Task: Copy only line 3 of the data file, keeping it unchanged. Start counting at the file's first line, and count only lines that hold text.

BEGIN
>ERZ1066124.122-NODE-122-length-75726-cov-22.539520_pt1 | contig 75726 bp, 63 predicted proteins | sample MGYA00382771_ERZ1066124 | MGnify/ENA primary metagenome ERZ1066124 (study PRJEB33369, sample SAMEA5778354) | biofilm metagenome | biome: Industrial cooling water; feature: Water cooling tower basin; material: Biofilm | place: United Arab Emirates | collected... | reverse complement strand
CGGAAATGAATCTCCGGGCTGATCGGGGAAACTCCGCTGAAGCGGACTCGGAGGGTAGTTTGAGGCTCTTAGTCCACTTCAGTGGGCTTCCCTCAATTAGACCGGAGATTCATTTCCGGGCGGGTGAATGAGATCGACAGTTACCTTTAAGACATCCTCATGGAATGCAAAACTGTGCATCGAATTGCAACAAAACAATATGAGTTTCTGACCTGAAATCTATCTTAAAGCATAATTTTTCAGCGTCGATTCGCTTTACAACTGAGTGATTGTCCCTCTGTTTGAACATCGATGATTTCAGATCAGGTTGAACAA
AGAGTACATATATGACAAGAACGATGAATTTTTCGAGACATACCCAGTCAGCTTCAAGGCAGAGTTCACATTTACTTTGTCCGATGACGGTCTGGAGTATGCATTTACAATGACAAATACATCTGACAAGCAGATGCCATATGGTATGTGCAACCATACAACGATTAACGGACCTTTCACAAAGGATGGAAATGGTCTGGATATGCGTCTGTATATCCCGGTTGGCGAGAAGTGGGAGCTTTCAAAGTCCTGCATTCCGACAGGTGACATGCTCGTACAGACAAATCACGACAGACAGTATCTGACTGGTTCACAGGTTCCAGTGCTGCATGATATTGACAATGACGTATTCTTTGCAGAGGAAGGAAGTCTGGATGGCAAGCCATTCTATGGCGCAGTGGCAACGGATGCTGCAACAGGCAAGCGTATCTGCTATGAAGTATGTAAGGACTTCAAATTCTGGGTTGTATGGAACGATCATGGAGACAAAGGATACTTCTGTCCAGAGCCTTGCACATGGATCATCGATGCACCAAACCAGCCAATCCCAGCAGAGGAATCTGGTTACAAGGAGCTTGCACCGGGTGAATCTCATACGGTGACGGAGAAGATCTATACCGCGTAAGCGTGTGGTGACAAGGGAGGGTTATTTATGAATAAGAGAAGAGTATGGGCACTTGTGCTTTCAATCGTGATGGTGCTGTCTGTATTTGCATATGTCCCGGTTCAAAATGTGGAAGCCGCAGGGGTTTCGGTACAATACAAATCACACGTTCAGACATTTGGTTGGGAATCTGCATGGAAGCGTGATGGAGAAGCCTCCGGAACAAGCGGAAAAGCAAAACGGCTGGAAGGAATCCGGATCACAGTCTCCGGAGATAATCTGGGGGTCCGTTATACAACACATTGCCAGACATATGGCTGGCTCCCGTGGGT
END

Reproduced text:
AGAGTACATATATGACAAGAACGATGAATTTTTCGAGACATACCCAGTCAGCTTCAAGGCAGAGTTCACATTTACTTTGTCCGATGACGGTCTGGAGTATGCATTTACAATGACAAATACATCTGACAAGCAGATGCCATATGGTATGTGCAACCATACAACGATTAACGGACCTTTCACAAAGGATGGAAATGGTCTGGATATGCGTCTGTATATCCCGGTTGGCGAGAAGTGGGAGCTTTCAAAGTCCTGCATTCCGACAGGTGACATGCTCGTACAGACAAATCACGACAGACAGTATCTGACTGGTTCACAGGTTCCAGTGCTGCATGATATTGACAATGACGTATTCTTTGCAGAGGAAGGAAGTCTGGATGGCAAGCCATTCTATGGCGCAGTGGCAACGGATGCTGCAACAGGCAAGCGTATCTGCTATGAAGTATGTAAGGACTTCAAATTCTGGGTTGTATGGAACGATCATGGAGACAAAGGATACTTCTGTCCAGAGCCTTGCACATGGATCATCGATGCACCAAACCAGCCAATCCCAGCAGAGGAATCTGGTTACAAGGAGCTTGCACCGGGTGAATCTCATACGGTGACGGAGAAGATCTATACCGCGTAAGCGTGTGGTGACAAGGGAGGGTTATTTATGAATAAGAGAAGAGTATGGGCACTTGTGCTTTCAATCGTGATGGTGCTGTCTGTATTTGCATATGTCCCGGTTCAAAATGTGGAAGCCGCAGGGGTTTCGGTACAATACAAATCACACGTTCAGACATTTGGTTGGGAATCTGCATGGAAGCGTGATGGAGAAGCCTCCGGAACAAGCGGAAAAGCAAAACGGCTGGAAGGAATCCGGATCACAGTCTCCGGAGATAATCTGGGGGTCCGTTATACAACACATTGCCAGACATATGGCTGGCTCCCGTGGGT